Have you seen the new Kia Telluride?
Americans take for granted our many blessings, but perhaps most of all that we enjoy cheap gasoline. We do not think twice about driving large cars for long distances because it does not hurt our banks to do so.
SUVs have been a mainstay of American lifestyles for decades. Remember the iconic Eddie Bauer-branded Ford Explorer? The marketing employed photographs of families enjoying the great outdoors, camping right outside by their hunter green truck? Or what about the original Jeep Grand Cherokee with its rugged boxy shape and manly man’s image? It’s clear that Americans love to identify as active outdoors people, whether or not they actually are.
However, drilling down into the microcosm that is Telluride, the active outdoors person image does apply to 99 percent of us. We live in a rugged place, we enjoy intense outdoor activities and we are often camping right out back of our cars. Therefore, one could argue that SUVs make sense in a place like Telluride. After all, how else could we carry our skis, bikes, camping gear, climbing gear, SUPs, children and dogs?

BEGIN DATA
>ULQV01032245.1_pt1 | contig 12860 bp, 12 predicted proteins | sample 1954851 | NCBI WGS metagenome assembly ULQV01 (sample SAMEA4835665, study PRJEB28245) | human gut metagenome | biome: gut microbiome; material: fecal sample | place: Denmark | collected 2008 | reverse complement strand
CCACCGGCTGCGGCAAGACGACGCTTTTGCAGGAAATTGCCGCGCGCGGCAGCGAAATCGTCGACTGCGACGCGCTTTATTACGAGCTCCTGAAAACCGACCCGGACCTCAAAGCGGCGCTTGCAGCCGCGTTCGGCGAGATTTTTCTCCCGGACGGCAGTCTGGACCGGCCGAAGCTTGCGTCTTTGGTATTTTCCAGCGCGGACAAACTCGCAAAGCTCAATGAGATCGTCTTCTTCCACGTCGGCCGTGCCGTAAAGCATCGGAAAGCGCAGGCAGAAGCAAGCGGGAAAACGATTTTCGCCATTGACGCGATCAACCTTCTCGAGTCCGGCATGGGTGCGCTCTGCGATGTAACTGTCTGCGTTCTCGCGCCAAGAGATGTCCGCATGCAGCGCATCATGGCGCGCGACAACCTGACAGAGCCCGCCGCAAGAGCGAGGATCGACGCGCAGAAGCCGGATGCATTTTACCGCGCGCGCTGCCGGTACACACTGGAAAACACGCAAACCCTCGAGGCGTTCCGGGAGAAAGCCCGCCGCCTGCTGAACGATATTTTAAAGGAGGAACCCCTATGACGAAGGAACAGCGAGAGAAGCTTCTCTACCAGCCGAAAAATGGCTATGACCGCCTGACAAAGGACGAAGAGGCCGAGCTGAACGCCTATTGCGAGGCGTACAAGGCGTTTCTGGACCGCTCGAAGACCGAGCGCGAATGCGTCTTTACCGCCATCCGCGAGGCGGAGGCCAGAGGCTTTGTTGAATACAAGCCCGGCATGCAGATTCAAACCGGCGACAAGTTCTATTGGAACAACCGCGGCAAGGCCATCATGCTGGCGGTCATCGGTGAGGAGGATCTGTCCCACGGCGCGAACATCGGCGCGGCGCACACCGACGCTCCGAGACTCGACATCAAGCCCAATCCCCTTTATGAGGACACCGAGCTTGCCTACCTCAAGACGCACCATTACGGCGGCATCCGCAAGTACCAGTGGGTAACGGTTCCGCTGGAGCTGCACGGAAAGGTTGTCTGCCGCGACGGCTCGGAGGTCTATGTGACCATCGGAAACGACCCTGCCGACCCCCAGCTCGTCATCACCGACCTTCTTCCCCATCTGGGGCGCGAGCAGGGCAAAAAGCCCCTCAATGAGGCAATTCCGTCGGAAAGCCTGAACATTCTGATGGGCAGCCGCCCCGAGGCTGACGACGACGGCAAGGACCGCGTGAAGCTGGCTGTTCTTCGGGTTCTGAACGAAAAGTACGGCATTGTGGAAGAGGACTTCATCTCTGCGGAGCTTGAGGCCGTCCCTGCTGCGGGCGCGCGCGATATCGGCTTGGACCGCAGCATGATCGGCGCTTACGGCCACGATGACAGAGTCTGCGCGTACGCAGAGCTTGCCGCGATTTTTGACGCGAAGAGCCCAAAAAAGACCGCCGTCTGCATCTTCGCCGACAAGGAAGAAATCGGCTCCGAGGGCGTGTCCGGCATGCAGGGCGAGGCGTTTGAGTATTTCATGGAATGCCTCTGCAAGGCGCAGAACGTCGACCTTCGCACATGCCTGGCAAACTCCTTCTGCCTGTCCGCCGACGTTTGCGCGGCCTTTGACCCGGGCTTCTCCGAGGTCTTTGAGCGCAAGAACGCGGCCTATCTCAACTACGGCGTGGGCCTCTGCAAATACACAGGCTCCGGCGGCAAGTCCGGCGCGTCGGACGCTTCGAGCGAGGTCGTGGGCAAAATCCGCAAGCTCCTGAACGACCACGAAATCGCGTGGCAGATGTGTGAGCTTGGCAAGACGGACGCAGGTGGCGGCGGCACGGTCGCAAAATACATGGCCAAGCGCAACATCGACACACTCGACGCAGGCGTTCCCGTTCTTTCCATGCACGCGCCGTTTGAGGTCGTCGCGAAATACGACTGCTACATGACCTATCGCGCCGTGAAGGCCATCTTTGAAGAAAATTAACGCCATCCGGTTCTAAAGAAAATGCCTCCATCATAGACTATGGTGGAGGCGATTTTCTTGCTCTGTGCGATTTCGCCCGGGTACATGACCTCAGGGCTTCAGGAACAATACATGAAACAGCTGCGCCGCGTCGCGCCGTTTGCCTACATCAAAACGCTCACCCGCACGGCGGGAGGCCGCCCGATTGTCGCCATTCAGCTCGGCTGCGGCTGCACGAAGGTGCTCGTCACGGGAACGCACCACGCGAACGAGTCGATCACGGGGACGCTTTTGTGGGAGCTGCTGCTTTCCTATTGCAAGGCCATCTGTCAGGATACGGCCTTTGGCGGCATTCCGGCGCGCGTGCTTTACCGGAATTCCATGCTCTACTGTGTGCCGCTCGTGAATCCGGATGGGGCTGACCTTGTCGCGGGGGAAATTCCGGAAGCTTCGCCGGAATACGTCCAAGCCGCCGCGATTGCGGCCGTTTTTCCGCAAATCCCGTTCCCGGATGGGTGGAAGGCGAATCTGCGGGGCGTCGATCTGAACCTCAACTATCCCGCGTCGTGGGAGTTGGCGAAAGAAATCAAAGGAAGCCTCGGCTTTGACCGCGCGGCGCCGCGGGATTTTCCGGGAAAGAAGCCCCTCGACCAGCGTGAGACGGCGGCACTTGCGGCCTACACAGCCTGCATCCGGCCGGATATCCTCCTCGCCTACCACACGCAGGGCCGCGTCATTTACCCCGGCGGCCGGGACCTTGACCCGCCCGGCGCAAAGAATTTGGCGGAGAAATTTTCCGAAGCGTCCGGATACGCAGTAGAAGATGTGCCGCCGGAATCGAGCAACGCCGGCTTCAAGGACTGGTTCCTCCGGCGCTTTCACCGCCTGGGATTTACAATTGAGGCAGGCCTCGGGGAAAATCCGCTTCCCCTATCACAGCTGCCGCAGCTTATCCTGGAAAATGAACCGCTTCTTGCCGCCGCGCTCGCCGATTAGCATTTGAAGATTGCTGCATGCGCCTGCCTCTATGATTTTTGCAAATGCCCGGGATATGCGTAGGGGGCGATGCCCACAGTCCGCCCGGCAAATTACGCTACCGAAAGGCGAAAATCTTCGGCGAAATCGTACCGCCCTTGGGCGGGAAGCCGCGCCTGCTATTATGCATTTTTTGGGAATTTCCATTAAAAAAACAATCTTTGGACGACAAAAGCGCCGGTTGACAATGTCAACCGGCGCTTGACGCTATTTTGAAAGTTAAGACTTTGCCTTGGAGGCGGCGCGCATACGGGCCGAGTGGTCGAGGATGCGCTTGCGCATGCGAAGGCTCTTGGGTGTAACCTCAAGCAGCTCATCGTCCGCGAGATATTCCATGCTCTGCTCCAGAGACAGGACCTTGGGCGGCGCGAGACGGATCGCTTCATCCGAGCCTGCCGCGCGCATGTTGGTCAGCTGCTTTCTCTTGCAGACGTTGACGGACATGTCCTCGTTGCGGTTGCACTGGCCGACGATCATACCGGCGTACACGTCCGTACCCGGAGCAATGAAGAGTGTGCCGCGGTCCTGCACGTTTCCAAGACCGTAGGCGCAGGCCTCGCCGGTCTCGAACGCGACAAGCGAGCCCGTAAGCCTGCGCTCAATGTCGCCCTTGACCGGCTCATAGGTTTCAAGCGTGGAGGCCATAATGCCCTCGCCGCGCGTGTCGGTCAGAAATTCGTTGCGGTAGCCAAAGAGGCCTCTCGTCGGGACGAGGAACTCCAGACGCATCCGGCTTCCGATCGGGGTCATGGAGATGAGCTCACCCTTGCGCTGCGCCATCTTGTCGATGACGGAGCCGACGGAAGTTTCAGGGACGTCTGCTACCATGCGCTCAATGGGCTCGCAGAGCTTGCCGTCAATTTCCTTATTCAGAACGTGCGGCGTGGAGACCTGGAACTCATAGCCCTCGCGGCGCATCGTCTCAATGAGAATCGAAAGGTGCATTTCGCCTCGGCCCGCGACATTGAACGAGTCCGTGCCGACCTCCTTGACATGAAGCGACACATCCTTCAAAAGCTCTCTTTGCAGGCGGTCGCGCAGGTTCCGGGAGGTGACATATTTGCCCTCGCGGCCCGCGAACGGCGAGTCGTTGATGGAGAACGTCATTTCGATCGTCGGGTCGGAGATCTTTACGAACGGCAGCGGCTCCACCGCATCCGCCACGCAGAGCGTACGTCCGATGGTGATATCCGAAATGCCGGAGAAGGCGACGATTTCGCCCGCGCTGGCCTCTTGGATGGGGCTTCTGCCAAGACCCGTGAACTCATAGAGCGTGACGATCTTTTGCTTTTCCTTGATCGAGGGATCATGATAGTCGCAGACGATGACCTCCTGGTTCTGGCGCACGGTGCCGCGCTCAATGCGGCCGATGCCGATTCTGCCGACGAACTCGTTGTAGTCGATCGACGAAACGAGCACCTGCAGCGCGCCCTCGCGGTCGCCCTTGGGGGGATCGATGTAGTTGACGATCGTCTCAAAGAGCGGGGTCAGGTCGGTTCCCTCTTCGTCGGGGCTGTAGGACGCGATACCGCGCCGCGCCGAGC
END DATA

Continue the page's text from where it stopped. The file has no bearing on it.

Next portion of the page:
With this in mind, we might be tempted to be flattered by Kia’s new 2020 Telluride “crossover” SUV. It represents everything Telluride is, right? Mountain loving, adventure seeking and backcountry accessible. But does it really? In 1996, Toyota revolutionized the SUV industry with the introduction of the RAV4, the first of its kind to be built on a car chassis, but still have the capacity of a sport utility vehicle. This meant better gas mileage while maintaining those rugged “sport” capabilities Americans hold so dear. This crossover SUV was new, it was cool, it was innovative.
The RAV4 allowed families to enjoy the capabilities of an SUV without sacrificing economy, and was considered compact in its day. The gas mileage for a four-door all-wheel drive RAV4 was 19 city/24 highway, and it was 162 inches long, 66.7 inches wide and weighed 3,815 pounds. Compare this to the ever-popular Eddie Bauer-branded 1991 Ford Explorer, which was considered a mid-size SUV in its time. It fetched 15 city/20 highway mpg, and was 184.3 inches long, 70.2 inches wide and weighed 4,233 lbs.